The solution, from MotoGP’s point of view, seems simple. If ride height devices and aerodynamic wings are banned, the racing will get better. But, it is less simple than that, because factories (especially Ducati) have put a lot of time, money, resources and effort into designing the bikes to have wings and ride height devices. In Jerez, Miguel Oliveira had to qualify without using the ride height device for a reliability issue, but because the electronic maps were set up for the ride height device to be used, the power was unmanageable on corner exits, and because he had to brake earlier and softer, the engine braking did not work correctly. 

It would be a similar situation without the wings, which, incidentally, Oliveira’s KTM teammate, Brad Binder, was 50%-without in Le Mans, after early contact with Johann Zarco. Wings prevent wheelie, and also give additional front loading in the first part of the hard braking zones, as well as in the fast corners. So, the setup would have to be totally changed for a bike without wings, which would not accelerate, decelerate, or turn as well. 

From the fans’ perspective, these seem like irrelevancies. And that is hard to disagree with. Surely, adapting the bike, and riding styles, to changing regulations is a part of the sport, and, it is not like nobody has any idea how a bike will behave without wings, or without a ride height device.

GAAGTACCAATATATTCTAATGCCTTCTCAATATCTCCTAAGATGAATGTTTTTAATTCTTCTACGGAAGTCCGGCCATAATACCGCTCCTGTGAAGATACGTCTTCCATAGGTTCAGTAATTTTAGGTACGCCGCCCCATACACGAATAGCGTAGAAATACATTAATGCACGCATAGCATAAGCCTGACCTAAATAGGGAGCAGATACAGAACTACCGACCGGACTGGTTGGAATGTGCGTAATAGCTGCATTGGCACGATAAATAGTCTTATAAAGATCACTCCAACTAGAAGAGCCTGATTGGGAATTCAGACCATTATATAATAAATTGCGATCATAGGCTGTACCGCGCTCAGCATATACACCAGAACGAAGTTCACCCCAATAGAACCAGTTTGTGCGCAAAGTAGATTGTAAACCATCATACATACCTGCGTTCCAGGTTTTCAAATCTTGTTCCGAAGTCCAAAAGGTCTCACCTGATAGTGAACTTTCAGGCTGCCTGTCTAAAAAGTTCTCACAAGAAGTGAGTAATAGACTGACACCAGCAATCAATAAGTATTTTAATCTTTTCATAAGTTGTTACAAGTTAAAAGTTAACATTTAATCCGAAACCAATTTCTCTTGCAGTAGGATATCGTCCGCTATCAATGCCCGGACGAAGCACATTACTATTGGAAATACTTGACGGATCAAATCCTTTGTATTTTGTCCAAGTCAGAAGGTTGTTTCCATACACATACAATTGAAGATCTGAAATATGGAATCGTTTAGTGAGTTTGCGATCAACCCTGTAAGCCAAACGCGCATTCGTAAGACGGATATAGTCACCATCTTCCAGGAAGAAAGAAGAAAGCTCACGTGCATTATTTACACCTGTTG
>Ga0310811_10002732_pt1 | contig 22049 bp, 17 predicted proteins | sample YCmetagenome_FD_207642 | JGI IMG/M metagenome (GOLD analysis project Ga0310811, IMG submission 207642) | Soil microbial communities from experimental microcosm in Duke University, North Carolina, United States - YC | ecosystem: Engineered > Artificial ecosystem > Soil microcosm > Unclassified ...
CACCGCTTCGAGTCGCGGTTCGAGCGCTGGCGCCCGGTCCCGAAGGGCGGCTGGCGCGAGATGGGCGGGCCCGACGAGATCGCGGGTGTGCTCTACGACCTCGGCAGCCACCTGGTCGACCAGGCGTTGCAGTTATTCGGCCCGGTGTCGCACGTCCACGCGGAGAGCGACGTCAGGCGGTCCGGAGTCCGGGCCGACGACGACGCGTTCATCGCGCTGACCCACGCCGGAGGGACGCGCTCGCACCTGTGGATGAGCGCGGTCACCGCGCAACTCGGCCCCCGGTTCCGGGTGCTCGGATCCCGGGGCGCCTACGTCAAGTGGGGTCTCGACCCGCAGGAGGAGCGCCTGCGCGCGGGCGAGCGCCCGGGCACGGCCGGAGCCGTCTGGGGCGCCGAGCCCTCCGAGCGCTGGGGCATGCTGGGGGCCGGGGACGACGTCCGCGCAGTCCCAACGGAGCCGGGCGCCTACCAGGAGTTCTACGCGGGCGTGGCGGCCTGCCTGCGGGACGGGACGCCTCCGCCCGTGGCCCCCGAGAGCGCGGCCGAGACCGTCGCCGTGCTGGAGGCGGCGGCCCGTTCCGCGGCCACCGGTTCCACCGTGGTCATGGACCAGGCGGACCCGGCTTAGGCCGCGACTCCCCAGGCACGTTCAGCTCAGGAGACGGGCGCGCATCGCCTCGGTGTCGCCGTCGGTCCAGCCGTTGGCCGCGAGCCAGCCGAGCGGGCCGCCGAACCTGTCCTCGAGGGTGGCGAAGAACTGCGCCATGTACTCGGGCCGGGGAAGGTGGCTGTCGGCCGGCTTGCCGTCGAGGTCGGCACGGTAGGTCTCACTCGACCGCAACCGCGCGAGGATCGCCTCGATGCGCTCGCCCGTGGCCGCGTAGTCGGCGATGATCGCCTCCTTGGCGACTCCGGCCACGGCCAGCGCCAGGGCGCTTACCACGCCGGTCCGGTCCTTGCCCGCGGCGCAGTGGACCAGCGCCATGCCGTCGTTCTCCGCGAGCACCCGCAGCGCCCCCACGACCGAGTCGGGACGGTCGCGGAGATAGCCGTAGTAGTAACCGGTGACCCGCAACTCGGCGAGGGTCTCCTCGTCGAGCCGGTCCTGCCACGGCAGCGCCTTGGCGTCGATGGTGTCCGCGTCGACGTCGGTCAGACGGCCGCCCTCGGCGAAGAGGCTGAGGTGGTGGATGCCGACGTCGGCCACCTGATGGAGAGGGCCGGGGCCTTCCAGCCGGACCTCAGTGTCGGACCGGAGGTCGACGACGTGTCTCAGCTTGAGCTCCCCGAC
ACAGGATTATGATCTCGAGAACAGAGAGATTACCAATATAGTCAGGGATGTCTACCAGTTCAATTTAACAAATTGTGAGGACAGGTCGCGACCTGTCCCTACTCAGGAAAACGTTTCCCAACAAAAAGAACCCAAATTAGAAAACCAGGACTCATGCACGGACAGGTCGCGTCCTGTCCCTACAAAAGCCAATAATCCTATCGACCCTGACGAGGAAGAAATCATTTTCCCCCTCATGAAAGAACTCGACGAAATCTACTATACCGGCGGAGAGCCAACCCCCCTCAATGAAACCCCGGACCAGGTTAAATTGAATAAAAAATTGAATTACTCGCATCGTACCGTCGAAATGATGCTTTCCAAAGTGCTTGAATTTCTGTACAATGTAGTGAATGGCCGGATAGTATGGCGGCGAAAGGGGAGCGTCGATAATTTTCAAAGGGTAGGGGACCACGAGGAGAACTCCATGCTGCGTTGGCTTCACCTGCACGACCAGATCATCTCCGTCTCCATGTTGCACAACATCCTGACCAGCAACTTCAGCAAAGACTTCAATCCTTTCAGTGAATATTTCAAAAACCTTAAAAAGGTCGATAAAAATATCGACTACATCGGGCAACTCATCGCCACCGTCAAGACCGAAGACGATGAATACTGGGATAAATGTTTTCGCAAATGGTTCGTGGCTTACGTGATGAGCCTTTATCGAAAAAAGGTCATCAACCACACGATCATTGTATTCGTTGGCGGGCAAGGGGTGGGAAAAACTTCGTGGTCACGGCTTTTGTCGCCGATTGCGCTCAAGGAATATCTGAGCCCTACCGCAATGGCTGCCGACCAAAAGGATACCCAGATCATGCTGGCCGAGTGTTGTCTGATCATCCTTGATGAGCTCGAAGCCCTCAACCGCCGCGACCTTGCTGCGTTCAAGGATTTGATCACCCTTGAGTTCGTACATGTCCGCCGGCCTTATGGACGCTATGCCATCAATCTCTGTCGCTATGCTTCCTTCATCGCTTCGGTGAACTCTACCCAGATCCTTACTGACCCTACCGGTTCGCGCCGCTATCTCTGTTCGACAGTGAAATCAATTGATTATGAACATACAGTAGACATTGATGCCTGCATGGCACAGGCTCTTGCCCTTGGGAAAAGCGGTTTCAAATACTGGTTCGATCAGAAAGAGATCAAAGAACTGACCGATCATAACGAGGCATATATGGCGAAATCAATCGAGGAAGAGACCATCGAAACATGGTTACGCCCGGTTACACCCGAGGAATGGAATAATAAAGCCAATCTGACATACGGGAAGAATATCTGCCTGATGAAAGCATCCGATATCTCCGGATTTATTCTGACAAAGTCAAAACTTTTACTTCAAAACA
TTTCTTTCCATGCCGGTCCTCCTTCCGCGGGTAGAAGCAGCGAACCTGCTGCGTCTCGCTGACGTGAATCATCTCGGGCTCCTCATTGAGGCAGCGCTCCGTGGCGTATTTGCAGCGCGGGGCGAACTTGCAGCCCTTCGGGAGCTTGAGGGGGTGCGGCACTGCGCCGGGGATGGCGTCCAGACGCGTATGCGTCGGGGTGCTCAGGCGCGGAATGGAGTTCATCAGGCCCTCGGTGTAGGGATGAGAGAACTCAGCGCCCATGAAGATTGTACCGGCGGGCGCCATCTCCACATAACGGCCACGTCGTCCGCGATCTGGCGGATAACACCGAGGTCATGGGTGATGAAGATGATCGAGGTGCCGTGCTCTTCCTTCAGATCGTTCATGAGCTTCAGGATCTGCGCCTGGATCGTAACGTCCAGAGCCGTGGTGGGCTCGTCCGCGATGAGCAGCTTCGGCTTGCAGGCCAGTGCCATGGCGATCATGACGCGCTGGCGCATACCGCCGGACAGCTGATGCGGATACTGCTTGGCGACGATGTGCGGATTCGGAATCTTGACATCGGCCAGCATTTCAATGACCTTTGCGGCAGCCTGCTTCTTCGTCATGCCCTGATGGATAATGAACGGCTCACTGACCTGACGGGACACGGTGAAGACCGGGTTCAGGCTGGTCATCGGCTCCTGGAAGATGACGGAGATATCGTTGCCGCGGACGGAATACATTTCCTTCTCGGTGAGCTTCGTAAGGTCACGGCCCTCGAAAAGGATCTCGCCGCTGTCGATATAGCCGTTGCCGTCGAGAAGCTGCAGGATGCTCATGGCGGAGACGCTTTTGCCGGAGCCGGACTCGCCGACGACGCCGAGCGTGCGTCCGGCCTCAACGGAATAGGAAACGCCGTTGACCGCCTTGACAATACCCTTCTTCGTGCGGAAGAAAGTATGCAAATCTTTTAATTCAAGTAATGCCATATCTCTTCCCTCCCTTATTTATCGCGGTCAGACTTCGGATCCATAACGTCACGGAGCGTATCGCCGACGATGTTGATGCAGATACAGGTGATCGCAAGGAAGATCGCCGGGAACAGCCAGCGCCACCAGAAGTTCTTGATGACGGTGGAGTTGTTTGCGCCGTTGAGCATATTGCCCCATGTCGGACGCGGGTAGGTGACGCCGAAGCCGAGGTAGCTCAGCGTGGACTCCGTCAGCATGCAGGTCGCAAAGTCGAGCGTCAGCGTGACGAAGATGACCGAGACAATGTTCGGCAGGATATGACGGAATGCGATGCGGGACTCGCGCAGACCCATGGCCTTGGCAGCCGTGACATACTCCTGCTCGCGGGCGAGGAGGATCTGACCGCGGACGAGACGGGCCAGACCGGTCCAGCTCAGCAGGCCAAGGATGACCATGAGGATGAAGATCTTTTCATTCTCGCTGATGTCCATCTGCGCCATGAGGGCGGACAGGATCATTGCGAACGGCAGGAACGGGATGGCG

But, from the perspective of the factories, they know that wings and ride height devices only exist in MotoGP because of the unified electronics that have been used since 2016. Where the factories lost out on performance from the electronics in 2016, they gained it back in wings, and then in ride height devices. Banning them would simply increase costs as the factories looked for the replacement technologies of the wings and RHDs. 

At the same time, just because you know there will be more technology developed down the line, does not necessarily mean that the current technology should stay. It is unquestionable that ride height devices and aerodynamic wings are having a negative impact on racing - and on safety, because of the increased speeds - but it is unlikely that the factories will unanimously agree to have them removed.